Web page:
Charity’s former CEO given OK to live at the Lighthouse


The former CEO of a Perrysburg charity was in court for a bond hearing and was told to have no contact, directly or indirectly, with the charity or move out of her residence.

Linda Green, 73, appeared Dec. 12 in the courtroom of Wood County Common Pleas Judge Joel Kuhlman.

Greene had taken in a mother and daughter to live with her at her residence, called the Lighthouse, had enrolled the child in school and was listed as an emergency contact, said Wood County Chief Assistant Prosecuting Attorney Pamela Gross

IMPACT with Hope owns the Lighthouse, which is what the main office of the charity is called. The charity’s board members were aware of the arrangements Greene had made with the family, and that contact had violated her bond, Gross said.

She asked for Greene’s bond be revoked as she had not adhered to provisions that she have no contact with the charity.

“Contact is contact. She is having contact with board members. She’s furthering the purpose of the charitable organization. She’s continuing to take children in who need medical care,” Gross said.

Greene has been indicted for stealing from the charity and misleading donors.

IMPACT provides medical care to children affected by famine, wars, and disasters. The child and mother are from Africa.

“There is no doubt she is continuing contact with this charity,” Gross said.

She asked the judge to revoke bond and send Greene to jail, or if that is not appropriate, increase the $50,000 bond already posted.

Greene also should be required to leave her residence at the Lighthouse, Gross said.

“She can’t be trusted anymore and should be required to find other suitable housing for herself,” Gross said.

“This motion should be summarily denied,” said defense attorney Jeffrey Collins.

He said as a resident of the Lighthouse, Greene does not have the authority to choose who resides there. The IMPACT board approved the mother and daughter move into the home.

“It was a sound humanitarian decision,” he said.

“I cannot believe that the purpose of your bond order would be to punish Mrs. Green. …” he said. “It’s just heartless.”

Kuhlman said the issue is that Greene was ordered to have no contact with the charity with the exception she continues to live at the Lighthouse and use a company car.

The problem is, if the charity is going to function within the house by helping these folks, she will have contact with the charity, he said.

“She may continue to act altruistically, which is fabulous, she just can’t do it with IMPACT,” he said.

He gave Greene until Dec. 19 to cut all ties with the charity or find alternate housing.

On Dec. 13, Greene’s defense team filed an emergency request to modify bond. They stated that IMPACT’s board of directors assured that Greene would not participate in charitable activities and alternative housing would be found for the mother and daughter. They needed 30 days to find housing and asked that the bond order be modified to start Jan. 19.

Kuhlman denied that motion on Dec. 15.

On Dec. 19, defense again asked for an amendment to the bond conditions requiring Greene move out of the Lighthouse. The board for IMPACT on Dec. 17 had decided to relocate its offices from the Lighthouse to the warehouse in Waterville, and on Dec. 18, the mother and child had moved to a local hotel.

On Dec. 19, Kuhlman approved the motion to allow Greene to remain in residence at the Lighthouse so long as she has no contact, directly or indirectly with IMPACT with Hope agents, employees, or operations.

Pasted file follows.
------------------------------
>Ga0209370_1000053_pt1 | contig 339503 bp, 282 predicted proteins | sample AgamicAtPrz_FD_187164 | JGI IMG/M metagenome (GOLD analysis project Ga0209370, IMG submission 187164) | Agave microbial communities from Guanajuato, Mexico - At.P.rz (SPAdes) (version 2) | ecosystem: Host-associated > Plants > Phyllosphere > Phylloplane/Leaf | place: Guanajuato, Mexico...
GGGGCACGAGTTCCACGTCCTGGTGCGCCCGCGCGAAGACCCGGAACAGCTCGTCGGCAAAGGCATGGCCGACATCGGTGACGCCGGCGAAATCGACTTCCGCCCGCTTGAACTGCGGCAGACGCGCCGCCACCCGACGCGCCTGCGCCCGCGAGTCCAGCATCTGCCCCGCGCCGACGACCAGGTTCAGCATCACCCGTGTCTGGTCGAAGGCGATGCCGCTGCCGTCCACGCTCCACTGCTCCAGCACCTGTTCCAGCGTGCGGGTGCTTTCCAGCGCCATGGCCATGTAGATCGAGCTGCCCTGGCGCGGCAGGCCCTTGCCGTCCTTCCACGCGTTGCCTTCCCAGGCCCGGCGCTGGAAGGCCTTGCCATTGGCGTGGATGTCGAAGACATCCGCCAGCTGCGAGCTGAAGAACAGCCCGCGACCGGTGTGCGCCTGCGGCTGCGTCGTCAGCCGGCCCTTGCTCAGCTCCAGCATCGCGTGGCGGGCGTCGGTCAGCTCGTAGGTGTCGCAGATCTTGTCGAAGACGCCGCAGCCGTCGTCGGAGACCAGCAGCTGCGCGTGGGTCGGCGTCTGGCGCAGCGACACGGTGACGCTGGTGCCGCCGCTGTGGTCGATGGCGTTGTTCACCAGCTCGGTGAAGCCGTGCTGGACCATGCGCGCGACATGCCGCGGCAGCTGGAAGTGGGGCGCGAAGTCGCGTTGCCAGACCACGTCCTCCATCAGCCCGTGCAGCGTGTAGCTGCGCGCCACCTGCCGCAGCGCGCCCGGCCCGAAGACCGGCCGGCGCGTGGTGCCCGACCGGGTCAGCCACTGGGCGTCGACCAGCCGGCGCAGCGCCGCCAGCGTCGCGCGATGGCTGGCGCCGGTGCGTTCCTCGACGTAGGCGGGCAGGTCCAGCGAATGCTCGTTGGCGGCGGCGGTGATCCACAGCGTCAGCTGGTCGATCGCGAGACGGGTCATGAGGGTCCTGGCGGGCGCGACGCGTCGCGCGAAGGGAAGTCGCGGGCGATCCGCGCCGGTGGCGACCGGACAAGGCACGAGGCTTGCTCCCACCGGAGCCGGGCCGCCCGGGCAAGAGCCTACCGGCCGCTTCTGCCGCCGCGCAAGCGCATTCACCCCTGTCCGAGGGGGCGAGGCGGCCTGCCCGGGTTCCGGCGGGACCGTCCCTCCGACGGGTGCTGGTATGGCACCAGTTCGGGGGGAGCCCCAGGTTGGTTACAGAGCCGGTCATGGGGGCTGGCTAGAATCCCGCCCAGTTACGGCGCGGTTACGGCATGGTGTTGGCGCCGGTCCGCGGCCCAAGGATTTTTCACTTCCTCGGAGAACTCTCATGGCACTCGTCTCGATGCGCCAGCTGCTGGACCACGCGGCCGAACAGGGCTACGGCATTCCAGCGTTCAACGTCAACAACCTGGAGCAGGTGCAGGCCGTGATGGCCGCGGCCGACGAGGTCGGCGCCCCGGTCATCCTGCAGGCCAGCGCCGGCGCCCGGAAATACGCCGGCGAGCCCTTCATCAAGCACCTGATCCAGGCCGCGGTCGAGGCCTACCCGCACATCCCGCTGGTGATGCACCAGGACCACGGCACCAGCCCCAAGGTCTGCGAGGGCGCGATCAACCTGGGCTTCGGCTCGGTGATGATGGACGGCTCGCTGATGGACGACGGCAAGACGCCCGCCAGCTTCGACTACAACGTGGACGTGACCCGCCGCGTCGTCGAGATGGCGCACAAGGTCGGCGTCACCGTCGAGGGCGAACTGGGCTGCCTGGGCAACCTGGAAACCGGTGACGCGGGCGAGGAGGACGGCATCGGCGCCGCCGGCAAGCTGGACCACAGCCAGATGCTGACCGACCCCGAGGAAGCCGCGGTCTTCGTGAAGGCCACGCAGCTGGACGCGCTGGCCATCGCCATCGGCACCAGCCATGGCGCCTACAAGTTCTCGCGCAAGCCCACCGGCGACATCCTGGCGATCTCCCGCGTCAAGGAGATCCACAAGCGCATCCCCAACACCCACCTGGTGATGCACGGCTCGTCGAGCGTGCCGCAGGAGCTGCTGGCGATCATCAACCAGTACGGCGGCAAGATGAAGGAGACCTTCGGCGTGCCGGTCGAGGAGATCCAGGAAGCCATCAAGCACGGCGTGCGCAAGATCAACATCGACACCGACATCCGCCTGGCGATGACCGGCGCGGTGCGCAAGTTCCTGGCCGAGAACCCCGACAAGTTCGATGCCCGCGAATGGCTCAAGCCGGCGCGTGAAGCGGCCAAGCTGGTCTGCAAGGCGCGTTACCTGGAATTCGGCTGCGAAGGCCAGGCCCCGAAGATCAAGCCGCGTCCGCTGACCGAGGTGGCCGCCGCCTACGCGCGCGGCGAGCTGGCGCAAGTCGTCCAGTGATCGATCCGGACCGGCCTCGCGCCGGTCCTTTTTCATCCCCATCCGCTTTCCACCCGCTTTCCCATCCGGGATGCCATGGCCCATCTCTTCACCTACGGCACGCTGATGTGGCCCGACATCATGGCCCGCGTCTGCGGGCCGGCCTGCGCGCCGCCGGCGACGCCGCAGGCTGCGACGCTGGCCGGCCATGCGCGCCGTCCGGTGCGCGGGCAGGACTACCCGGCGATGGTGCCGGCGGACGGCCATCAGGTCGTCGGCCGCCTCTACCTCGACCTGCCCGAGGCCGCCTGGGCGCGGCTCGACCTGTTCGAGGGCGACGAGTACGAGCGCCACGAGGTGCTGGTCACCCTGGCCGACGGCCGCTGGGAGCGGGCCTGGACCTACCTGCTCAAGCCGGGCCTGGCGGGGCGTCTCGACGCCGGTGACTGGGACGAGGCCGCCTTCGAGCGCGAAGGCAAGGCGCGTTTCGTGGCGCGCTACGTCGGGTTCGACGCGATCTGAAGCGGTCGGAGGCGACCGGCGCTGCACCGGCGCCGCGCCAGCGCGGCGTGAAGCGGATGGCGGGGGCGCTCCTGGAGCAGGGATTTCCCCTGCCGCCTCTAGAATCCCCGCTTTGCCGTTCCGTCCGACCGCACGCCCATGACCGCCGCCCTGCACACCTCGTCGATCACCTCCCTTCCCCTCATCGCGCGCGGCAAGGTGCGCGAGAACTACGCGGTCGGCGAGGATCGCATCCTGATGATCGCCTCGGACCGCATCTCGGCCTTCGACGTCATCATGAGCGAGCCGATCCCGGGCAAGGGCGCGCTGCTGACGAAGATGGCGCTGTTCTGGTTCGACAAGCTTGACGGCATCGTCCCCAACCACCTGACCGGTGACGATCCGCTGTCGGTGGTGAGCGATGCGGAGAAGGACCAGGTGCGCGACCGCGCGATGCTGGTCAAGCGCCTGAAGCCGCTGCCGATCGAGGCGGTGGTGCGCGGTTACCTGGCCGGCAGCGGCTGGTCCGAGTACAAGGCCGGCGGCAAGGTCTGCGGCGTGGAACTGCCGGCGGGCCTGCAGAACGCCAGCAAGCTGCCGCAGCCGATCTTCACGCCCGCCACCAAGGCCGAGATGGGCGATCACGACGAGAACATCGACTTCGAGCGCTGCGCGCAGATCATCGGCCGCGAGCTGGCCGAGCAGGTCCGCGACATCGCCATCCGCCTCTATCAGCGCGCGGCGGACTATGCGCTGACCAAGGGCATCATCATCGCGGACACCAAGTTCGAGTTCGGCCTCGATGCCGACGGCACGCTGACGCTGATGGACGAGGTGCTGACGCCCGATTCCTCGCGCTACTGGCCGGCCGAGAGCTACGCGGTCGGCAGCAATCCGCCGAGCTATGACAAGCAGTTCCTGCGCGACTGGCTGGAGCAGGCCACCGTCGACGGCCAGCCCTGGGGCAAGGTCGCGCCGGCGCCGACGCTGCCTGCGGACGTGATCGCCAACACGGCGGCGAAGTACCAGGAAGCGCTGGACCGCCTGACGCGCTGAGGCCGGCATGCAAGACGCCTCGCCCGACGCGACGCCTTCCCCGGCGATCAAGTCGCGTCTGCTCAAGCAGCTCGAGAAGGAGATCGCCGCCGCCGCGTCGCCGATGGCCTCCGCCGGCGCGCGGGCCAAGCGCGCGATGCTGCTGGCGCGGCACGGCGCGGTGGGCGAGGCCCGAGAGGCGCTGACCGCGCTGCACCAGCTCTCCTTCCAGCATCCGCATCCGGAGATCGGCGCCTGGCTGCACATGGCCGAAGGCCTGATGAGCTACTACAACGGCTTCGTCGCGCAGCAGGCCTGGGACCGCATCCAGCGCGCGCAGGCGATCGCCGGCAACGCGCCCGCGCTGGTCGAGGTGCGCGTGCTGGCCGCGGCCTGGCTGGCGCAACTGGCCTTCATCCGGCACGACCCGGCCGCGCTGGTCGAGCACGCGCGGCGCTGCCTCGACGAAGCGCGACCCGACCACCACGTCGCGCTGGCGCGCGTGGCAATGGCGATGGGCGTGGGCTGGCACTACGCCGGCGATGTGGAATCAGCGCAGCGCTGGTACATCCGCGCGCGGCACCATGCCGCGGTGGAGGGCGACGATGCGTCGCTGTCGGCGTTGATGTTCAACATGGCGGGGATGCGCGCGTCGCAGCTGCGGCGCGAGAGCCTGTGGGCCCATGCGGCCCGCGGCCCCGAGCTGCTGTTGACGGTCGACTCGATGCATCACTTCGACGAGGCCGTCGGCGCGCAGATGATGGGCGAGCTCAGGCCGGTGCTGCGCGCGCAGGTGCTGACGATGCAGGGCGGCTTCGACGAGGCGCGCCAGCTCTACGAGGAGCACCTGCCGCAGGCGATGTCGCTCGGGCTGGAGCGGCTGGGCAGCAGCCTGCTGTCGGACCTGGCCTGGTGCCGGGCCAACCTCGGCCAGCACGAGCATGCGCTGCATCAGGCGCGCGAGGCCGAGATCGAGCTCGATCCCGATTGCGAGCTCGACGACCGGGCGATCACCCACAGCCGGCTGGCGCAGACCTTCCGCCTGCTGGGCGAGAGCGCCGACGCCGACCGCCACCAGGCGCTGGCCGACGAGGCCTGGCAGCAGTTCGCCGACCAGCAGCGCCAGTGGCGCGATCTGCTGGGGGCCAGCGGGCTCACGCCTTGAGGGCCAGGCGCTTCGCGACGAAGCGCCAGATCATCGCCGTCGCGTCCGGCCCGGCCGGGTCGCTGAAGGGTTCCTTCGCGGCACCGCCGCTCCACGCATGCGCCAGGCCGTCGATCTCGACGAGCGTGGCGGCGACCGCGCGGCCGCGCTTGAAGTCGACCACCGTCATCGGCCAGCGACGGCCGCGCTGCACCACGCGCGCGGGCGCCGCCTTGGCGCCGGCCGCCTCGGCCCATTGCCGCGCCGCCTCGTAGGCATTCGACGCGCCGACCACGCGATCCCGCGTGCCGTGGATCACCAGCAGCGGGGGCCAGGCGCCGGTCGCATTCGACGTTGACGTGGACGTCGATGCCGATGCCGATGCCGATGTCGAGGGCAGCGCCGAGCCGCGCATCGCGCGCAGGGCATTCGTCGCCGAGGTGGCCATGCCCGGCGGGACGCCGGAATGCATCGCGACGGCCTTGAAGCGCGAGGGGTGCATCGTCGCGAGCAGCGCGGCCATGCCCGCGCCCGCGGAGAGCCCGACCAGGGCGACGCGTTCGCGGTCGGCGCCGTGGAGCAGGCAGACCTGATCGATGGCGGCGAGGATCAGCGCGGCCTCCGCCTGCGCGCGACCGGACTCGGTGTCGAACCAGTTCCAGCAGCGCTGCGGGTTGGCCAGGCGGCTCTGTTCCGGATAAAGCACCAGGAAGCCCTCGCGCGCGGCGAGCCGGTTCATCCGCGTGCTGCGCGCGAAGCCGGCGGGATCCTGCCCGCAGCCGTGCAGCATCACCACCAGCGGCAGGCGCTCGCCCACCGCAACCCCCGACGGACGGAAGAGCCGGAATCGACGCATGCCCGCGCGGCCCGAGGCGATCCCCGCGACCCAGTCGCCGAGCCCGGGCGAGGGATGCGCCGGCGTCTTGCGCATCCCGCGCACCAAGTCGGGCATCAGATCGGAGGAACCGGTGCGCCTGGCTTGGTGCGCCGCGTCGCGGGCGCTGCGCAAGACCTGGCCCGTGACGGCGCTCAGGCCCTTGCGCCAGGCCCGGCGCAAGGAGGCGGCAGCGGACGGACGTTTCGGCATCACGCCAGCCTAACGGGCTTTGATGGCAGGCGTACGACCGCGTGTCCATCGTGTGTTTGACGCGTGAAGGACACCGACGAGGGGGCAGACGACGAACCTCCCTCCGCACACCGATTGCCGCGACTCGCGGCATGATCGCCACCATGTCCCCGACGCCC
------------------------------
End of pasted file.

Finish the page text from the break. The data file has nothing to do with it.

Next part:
Greene, who was indicted in February 2021, served as president and chief executive officer of Impact with Hope, formerly known as ISOH Impact, in Waterville.

From Jan. 1, 2011. to Nov. 28, 2018, she is accused of soliciting contributions and misleading donors that the money would be used for charitable purposes when in fact they were used for personal use. According to court papers, the victims were elderly persons or disabled adults and the amount received was $37,000 or more from each.

Greene also has been accused of stealing more than $150,000 from the charity in money, services and reimbursements between Sept. 16, 2014, and Sept. 30, 2018.

Between June 8, 2012, and Nov. 29, 2018, she is accused of using telecommunication services to defraud an unnamed victim of $7,500 or more but less than $150,000.

During that same time, Greene allegedly falsified or destroyed accounting records, reimbursement/receipt records and other financial records to conceal the loss of $150,000 from Impact with Hope Ministries.

Impact with Hope collects items, such as water and baby formula, during disasters.

In May, Greene had again rejected the plea offer to amend the charge of prohibited acts and practices for charities to a third-degree felony from a second-degree felony.

The remaining three charges, which included telecommunication fraud, tampering with records and aggravated theft, all third-degree felonies, would remain unchanged.

The state would recommend a sentence of community control with jail time if Greene pleaded guilty to those charges and cooperated with dissolving the charity and move out of the Lighthouse. She also would be ordered to pay restitution as determined by the Ohio Attorney General’s Office.

At that hearing, when asked by Kuhlman if she understood she must not interact with volunteers or board members, go to the warehouse nor raise money for charity the conditions, she said, “I’m thinking about it,” and then slumped against her defense attorney’s shoulder.

EMS was called but she declined medical treatment.

A jury trial has been scheduled for May 15-19.

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